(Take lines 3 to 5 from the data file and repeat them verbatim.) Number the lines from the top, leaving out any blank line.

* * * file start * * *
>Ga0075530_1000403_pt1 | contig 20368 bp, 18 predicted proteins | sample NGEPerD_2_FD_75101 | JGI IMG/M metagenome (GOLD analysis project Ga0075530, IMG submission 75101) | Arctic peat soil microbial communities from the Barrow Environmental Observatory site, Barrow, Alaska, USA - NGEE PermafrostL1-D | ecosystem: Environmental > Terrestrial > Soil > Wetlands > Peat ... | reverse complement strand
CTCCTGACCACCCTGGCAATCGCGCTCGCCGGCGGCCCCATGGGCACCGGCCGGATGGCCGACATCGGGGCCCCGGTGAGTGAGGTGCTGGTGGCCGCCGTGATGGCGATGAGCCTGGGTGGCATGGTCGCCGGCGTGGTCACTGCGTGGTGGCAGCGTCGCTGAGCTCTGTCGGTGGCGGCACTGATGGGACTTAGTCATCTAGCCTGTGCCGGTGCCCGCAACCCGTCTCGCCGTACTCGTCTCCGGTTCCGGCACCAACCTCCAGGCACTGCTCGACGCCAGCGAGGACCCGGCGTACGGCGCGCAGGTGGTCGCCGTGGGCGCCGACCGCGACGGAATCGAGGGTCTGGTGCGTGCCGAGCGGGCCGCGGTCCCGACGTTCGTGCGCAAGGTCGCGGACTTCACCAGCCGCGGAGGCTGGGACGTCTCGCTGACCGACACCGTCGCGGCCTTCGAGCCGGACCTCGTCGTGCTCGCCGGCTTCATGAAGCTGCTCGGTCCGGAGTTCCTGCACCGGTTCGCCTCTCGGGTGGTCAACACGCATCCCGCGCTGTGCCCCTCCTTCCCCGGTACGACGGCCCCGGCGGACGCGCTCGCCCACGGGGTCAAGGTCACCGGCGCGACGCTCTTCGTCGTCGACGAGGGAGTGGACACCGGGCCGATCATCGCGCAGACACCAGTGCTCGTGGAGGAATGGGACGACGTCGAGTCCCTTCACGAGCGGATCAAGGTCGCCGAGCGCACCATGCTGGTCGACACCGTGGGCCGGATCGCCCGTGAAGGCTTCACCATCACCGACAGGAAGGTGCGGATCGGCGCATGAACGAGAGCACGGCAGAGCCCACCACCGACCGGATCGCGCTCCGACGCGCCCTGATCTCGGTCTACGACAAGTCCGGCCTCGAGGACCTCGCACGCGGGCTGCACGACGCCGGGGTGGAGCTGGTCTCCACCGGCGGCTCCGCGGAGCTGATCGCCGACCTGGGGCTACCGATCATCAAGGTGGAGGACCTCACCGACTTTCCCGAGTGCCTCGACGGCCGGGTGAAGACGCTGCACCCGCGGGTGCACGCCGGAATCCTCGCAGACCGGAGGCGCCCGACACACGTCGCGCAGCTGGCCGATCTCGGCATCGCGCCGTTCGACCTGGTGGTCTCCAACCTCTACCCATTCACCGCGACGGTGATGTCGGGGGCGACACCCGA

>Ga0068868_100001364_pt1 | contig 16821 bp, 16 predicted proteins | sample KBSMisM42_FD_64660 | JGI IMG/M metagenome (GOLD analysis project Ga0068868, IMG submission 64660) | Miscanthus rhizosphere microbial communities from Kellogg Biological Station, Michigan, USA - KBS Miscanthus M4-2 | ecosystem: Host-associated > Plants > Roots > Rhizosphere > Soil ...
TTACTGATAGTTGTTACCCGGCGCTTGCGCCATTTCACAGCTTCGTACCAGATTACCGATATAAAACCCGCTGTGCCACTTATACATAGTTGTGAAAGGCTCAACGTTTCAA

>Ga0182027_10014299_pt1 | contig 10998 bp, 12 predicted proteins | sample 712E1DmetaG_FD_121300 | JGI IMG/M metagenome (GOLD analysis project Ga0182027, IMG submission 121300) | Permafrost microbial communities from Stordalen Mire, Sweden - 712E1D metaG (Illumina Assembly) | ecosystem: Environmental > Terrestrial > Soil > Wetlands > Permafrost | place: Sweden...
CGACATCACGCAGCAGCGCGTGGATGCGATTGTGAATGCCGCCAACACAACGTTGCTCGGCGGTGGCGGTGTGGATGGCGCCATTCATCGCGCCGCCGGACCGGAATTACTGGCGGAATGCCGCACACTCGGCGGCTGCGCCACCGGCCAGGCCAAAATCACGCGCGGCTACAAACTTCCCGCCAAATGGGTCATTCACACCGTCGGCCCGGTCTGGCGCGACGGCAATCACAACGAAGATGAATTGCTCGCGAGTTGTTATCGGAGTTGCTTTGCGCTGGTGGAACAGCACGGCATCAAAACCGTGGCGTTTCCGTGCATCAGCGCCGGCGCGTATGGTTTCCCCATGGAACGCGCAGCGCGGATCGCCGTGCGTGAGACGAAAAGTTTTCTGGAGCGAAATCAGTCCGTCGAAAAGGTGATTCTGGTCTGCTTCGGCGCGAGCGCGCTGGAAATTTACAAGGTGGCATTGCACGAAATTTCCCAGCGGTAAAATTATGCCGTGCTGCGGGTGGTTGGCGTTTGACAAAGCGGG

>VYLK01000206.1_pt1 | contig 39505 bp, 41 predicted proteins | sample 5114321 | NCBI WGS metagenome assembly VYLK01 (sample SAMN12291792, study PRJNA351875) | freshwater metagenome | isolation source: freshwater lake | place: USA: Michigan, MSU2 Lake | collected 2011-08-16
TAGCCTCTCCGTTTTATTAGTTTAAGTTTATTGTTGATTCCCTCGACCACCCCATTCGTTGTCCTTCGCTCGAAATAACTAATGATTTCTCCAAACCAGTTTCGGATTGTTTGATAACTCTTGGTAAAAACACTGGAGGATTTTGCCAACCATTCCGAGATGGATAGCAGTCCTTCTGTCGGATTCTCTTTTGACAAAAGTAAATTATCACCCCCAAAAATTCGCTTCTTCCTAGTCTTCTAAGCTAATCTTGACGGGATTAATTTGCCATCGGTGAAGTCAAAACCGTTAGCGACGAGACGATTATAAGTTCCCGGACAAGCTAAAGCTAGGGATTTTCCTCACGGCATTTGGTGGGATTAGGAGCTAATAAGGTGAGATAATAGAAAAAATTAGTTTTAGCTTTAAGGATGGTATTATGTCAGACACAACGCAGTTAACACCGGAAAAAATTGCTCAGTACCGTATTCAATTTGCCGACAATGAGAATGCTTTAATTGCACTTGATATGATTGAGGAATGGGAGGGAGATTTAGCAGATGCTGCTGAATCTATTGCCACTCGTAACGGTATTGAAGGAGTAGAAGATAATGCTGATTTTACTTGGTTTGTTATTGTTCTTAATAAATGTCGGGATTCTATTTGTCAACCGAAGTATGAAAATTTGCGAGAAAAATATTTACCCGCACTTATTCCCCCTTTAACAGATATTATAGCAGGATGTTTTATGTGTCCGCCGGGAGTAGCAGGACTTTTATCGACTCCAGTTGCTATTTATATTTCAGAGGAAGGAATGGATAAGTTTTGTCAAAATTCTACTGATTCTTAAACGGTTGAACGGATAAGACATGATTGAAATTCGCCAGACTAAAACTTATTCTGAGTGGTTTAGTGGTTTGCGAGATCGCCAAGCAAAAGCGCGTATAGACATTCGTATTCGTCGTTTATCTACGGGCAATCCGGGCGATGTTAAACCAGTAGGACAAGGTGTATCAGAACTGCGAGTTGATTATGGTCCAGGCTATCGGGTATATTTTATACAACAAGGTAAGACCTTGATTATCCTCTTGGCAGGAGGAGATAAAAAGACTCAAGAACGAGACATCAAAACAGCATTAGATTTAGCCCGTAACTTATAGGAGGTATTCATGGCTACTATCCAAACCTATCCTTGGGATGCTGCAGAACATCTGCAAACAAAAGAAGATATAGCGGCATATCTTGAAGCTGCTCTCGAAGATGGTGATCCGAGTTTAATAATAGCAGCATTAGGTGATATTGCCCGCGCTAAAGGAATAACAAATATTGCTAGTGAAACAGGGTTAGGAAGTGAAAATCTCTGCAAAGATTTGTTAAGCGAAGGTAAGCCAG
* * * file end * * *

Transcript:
>Ga0068868_100001364_pt1 | contig 16821 bp, 16 predicted proteins | sample KBSMisM42_FD_64660 | JGI IMG/M metagenome (GOLD analysis project Ga0068868, IMG submission 64660) | Miscanthus rhizosphere microbial communities from Kellogg Biological Station, Michigan, USA - KBS Miscanthus M4-2 | ecosystem: Host-associated > Plants > Roots > Rhizosphere > Soil ...
TTACTGATAGTTGTTACCCGGCGCTTGCGCCATTTCACAGCTTCGTACCAGATTACCGATATAAAACCCGCTGTGCCACTTATACATAGTTGTGAAAGGCTCAACGTTTCAA

>Ga0182027_10014299_pt1 | contig 10998 bp, 12 predicted proteins | sample 712E1DmetaG_FD_121300 | JGI IMG/M metagenome (GOLD analysis project Ga0182027, IMG submission 121300) | Permafrost microbial communities from Stordalen Mire, Sweden - 712E1D metaG (Illumina Assembly) | ecosystem: Environmental > Terrestrial > Soil > Wetlands > Permafrost | place: Sweden...